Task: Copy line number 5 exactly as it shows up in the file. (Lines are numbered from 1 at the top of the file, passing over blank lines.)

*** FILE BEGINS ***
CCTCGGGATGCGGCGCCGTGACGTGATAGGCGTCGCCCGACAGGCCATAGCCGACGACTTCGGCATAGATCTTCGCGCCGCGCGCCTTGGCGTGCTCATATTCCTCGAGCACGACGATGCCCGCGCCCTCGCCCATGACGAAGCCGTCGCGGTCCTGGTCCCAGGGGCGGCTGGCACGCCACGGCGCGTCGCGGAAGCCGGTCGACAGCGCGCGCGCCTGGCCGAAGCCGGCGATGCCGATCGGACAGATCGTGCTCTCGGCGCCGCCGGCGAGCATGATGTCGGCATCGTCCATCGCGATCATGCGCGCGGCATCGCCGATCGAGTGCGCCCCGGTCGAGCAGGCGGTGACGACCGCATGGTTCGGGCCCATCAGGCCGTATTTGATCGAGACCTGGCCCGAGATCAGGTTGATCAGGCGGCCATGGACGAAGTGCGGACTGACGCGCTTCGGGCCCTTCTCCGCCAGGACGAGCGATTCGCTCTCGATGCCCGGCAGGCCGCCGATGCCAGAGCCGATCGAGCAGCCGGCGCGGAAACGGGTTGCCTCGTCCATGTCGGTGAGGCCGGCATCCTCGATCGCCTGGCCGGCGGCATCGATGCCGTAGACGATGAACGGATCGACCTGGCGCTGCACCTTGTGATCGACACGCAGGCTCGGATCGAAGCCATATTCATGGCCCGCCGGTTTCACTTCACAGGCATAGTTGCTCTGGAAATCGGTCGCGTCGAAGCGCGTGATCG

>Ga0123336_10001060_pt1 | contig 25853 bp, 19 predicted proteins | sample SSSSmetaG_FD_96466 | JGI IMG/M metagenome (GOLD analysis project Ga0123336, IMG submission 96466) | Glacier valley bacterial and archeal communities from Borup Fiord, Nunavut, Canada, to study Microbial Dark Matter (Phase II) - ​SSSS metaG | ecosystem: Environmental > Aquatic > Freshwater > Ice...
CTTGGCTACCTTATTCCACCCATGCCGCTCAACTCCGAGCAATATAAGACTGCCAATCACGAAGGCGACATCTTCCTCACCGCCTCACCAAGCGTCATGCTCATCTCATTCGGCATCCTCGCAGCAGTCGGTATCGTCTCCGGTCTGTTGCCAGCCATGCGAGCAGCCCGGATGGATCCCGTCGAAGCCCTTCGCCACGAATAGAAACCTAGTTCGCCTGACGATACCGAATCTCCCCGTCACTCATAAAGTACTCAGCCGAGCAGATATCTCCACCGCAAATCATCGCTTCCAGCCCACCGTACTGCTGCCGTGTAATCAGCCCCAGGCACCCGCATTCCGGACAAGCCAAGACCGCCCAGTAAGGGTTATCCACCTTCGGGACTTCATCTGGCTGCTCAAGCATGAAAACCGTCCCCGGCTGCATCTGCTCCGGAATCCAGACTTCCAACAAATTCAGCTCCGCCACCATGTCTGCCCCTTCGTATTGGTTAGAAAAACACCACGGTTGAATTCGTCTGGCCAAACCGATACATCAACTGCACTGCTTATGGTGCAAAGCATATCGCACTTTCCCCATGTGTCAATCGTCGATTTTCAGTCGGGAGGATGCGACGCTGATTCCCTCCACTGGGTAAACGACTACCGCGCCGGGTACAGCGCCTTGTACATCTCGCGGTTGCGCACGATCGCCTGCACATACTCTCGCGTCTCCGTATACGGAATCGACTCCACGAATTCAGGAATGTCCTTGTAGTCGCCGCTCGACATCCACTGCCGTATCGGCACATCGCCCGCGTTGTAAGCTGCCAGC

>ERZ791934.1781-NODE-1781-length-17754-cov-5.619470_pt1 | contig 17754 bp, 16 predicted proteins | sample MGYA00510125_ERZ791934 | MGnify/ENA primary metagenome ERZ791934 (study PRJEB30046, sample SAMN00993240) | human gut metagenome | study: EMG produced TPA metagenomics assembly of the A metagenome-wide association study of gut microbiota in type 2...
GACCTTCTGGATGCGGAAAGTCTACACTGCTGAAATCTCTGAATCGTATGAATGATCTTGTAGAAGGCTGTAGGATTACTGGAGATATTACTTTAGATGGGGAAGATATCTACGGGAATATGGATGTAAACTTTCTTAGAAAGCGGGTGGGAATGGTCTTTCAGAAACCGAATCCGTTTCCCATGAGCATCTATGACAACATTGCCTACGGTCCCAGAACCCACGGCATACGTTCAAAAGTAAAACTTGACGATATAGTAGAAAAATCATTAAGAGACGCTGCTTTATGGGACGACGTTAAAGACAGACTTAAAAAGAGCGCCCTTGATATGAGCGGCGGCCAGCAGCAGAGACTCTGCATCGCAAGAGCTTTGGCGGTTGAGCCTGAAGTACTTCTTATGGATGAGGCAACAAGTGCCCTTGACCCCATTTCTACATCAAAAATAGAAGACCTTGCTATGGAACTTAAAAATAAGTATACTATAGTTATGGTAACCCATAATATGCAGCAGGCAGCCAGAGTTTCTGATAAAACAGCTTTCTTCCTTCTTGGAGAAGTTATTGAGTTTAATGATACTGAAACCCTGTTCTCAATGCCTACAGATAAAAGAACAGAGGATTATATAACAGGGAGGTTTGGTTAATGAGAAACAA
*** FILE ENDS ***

GACCTTCTGGATGCGGAAAGTCTACACTGCTGAAATCTCTGAATCGTATGAATGATCTTGTAGAAGGCTGTAGGATTACTGGAGATATTACTTTAGATGGGGAAGATATCTACGGGAATATGGATGTAAACTTTCTTAGAAAGCGGGTGGGAATGGTCTTTCAGAAACCGAATCCGTTTCCCATGAGCATCTATGACAACATTGCCTACGGTCCCAGAACCCACGGCATACGTTCAAAAGTAAAACTTGACGATATAGTAGAAAAATCATTAAGAGACGCTGCTTTATGGGACGACGTTAAAGACAGACTTAAAAAGAGCGCCCTTGATATGAGCGGCGGCCAGCAGCAGAGACTCTGCATCGCAAGAGCTTTGGCGGTTGAGCCTGAAGTACTTCTTATGGATGAGGCAACAAGTGCCCTTGACCCCATTTCTACATCAAAAATAGAAGACCTTGCTATGGAACTTAAAAATAAGTATACTATAGTTATGGTAACCCATAATATGCAGCAGGCAGCCAGAGTTTCTGATAAAACAGCTTTCTTCCTTCTTGGAGAAGTTATTGAGTTTAATGATACTGAAACCCTGTTCTCAATGCCTACAGATAAAAGAACAGAGGATTATATAACAGGGAGGTTTGGTTAATGAGAAACAA